This a simple, refreshing salad that is the perfect transition from winter to spring. The inspiration for this Spring Citrus Salad came from a salad I had last week at Winslow’s Home, a local St. Louis restaurant. The salad was quite simple but bursting with bright flavor. The base made from young pea sprouts and fennel was topped with the juiciest combination of winter citrus, and a touch of creamy goat cheese and fresh herbs that tied everything together. I loved the combination so much, as soon as I finished, I knew I wanted to recreate a similar salad to share with you. Thankfully this recipe was simple enough and I was able to replicate all the flavors and textures of the fabulous salad, and I’m sharing it here with you today.
In addition to this bright spring citrus salad, I’m excited to share with you all that this is actually the first time I’ve ever purchased and used fennel in my kitchen. I’ve previously avoided this vegetable because of its flavor profile similar licorice taste (I cannot stand black licorice!), but to my surprise, I loved the mild flavor and crunchy texture of the raw fennel in my salad. I was pleasantly surprised and it was a wonderful reminder for me continue to try (or retry) foods that I’ve previously not particularly liked. So, I encourage you, if you’ve never tried fennel or have previously not found it appealing, to give it another chance. This Spring Citrus Salad is a perfect way to start!
Fennel, Not Black Licorice
Fennel is best described as having an aromatic, mild licorice taste. However, if you’re not a fan of black licorice, this can be extremely off-putting. I certainly associated the two, and for that reason avoided fennel at all costs. Thankfully, I gave this plant another chance and was pleasantly surprised. While fennel is described as having a licorice taste, it is an extremely mild, fresh flavor that (in my opinion) drastically differs from the black chewy candy if often gets associated with. Fennel, anise, and licorice all share similar taste properties but are all entirely different plants. Fennel is botanically related to celery and parsley and provides a slightly sweet, fresh flavor to cooking. The bulb, stalk, and fronds are all edible and can be used fresh or cooked. In addition to its culinary uses, fennel has numerous nutritional benefits and has been used for medicinal purposes for centuries.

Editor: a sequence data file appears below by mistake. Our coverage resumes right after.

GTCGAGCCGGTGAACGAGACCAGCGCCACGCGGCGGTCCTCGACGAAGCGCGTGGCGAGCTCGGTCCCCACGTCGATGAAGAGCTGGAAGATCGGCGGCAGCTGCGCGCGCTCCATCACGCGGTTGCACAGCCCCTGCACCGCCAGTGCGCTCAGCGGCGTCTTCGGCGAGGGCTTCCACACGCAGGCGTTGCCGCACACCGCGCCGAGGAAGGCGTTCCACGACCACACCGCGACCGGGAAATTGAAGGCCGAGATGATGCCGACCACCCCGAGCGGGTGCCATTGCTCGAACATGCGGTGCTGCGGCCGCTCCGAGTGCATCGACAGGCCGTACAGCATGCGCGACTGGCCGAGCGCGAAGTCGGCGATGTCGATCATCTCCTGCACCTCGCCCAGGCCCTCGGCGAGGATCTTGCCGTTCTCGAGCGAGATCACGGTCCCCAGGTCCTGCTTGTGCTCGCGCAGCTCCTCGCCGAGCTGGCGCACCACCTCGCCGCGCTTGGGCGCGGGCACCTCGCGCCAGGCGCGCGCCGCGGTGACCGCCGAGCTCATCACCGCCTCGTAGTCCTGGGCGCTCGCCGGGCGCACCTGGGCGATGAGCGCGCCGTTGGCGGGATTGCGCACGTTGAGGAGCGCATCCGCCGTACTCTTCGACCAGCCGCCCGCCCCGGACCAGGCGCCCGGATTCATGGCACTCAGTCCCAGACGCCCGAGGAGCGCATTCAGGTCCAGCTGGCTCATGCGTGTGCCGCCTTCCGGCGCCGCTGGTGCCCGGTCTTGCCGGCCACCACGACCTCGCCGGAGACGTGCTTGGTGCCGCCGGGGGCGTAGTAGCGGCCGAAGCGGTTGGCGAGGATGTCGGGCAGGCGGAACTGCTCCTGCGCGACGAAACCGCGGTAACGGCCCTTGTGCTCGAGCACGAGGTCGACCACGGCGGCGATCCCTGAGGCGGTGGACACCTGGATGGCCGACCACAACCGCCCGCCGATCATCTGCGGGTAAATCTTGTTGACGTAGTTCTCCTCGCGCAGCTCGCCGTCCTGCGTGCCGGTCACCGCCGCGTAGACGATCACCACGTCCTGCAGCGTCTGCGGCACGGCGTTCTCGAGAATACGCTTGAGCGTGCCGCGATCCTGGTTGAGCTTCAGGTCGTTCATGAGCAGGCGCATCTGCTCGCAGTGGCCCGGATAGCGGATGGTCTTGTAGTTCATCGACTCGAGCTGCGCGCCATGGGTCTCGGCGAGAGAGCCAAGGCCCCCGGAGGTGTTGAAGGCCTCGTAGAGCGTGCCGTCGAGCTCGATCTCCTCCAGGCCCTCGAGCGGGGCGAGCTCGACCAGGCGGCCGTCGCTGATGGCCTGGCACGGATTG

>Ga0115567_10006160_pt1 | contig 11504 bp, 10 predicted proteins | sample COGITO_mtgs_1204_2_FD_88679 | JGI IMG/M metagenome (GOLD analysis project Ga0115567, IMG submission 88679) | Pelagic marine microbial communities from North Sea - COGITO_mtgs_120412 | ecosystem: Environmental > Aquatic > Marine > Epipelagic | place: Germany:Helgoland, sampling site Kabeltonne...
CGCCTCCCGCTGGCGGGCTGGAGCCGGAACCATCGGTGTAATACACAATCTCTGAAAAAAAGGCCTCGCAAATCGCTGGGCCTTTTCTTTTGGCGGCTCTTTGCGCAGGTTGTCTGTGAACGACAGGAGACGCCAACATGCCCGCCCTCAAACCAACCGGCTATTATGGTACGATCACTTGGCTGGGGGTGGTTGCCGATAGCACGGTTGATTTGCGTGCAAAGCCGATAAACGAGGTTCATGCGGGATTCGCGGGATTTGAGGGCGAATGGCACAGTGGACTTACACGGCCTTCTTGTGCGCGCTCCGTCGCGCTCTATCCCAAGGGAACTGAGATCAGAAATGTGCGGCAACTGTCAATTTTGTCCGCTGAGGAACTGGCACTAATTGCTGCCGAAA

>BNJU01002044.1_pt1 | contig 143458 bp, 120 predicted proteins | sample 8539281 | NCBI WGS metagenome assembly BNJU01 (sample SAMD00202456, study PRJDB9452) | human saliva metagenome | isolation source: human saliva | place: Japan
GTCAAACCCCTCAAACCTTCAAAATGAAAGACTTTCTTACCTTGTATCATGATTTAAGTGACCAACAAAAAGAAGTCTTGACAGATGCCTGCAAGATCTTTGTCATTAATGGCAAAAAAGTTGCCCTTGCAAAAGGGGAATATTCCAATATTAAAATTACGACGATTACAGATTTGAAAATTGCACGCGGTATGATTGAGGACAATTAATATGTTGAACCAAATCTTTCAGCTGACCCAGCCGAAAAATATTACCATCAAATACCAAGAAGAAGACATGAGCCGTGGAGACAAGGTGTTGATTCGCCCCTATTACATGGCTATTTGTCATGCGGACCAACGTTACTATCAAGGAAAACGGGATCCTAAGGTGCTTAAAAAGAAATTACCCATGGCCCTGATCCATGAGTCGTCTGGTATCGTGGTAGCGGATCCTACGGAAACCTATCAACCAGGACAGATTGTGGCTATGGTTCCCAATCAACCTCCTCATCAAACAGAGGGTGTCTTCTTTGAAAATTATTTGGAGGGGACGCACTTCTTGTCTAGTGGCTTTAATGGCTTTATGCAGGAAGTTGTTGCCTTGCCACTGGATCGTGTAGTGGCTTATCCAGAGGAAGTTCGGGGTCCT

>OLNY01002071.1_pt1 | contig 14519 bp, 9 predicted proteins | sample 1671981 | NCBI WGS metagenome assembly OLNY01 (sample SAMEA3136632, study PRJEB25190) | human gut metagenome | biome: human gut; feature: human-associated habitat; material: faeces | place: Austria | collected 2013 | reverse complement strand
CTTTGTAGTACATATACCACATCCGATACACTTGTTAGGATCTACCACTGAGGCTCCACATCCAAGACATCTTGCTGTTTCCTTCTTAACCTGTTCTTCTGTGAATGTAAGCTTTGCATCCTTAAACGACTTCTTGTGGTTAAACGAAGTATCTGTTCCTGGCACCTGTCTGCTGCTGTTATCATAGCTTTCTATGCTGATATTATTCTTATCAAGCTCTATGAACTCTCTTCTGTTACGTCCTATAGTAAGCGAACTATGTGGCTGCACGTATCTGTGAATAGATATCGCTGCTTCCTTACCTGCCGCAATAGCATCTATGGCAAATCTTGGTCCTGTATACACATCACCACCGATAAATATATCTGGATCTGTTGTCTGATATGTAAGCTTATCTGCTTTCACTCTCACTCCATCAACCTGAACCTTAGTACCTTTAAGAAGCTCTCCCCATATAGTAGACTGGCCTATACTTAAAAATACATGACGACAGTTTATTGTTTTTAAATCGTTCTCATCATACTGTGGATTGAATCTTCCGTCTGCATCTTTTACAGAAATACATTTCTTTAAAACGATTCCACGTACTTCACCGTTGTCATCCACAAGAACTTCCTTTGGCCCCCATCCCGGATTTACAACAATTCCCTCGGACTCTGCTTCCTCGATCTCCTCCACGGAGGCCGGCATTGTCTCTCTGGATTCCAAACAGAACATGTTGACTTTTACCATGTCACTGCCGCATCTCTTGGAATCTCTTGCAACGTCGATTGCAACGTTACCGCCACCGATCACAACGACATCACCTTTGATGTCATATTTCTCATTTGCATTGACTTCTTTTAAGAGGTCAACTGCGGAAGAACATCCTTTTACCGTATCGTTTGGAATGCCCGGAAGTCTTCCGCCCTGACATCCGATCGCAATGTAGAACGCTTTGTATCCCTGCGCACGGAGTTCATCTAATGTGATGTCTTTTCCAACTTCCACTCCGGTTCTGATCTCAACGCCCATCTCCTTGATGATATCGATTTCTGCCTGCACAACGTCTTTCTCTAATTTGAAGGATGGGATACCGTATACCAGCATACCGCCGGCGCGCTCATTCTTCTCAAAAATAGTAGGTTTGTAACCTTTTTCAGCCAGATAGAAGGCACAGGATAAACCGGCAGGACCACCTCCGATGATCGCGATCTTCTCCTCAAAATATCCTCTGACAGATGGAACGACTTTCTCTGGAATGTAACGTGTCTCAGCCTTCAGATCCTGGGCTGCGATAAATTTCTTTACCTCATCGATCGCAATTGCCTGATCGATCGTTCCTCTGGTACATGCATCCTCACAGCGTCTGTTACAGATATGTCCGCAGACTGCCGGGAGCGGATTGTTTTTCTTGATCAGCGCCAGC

Fennel is an excellent source of vitamin C and fiber and a good source of vitamin A, potassium, and iron. It also has a unique ability to aid in digestion. This is mostly due to its high fiber content, but also due to its phytochemical profile, especially in its seeds, that helps stimulate digestive juices and prevent bad breath! This is why it is a common practice of eastern cultures to chew fennel seeds after a meal.
Even though fennel has numerous nutritious qualities, it is important to note that because of its high potassium content anyone with kidney disease or on beta-blockers for blood pressure should be cautious of their fennel consumption and should talk to their doctor or a dietitian for individualized recommendations.
This Spring Citrus Salad a simple, refreshing salad that is the perfect transition from winter to spring. Lingering winter citrus and mellow fennel combine with young spring greens, shallots and parsley to make a simple salad full of flavor. The salad is topped with a creamy yogurt tahini dressing that compliments the tart juicy grapefruit and sweet orange. It makes for the perfect starter or light side salad to a more substantial meal. In addition, you could add protein like chickpeas, lentil or tofu, complex carbohydrates like brown rice, millet, or sweet potatoes, a little more veggies, and some nuts/seeds or avocado and you have yourself a balance hearty salad or bowl meal.
Recipe Notes: The slightly bitter grapefruit is balanced out by the sweetness of the orange and the mild fennel, but feel free to use any winter citrus to suit your taste preference. The recipe calls for watercress but any tender greens will work in this salad combination. I think microgreens or pea sprouts would be lovely. This dressing can be made with or without dairy. I gave the option of using Greek yogurt or a dairy-free yogurt just as almond or coconut, but raw cashews or more tahini would work well and make a delicious, slightly nuttier dressing.
- 1 grapefruit
- 1 orange, any variety
- ½ fennel bulb, fronds reserved
- 2 cups watercress (or other spring greens or sprouts)
- 1-2 shallots
- ¼ cup yogurt tahini dressing
Yogurt Tahini Dressing
- ¼ cup plain yogurt (dairy-free if necessary)
- 1 tablespoon tahini
- 1 tablespoon lemon juice
- 2 teaspoon apple cider vinegar
- 2-3 teaspoons water, plus more for thinning
- 1 garlic clove, minced and crushed
- salt and pepper, to taste
- Using a sharp knife, cut off the top and bottom of the citrus so you have a sturdy foundation. Cut down the side of the fruit removing the skin and pitch, then cut into thin slices. Set aside.
- Slice the fennel bulb in half, keeping the core intact, cut very thin vertical slices (a mandolin works great if you have one!). Remove the fronds from the fennel stalk. Add these to a large bowl.
- Next, slice the shallots as thinly as possible. Toss the shallots and watercress into the bowl with the fennel. You have the option of dressing the fennel and greens now then adding the citrus. I personally like adding the citrus and drizzling with the dressing once plated (as shown above).
- To make the dressing, mix all the ingredients in a small bowl. Continue to add water until your desired consistency. I left mine on the thicker side*.
Your turn! Do you like fennel? Do you use it often in your cooking? I’d love to know your favorite ways to use it. Let me know in the comments. Also, if you make this recipe I’d love to know! Comment below and make sure you snap a pic and tag #nourishedbynutrition on Instagram so I can see!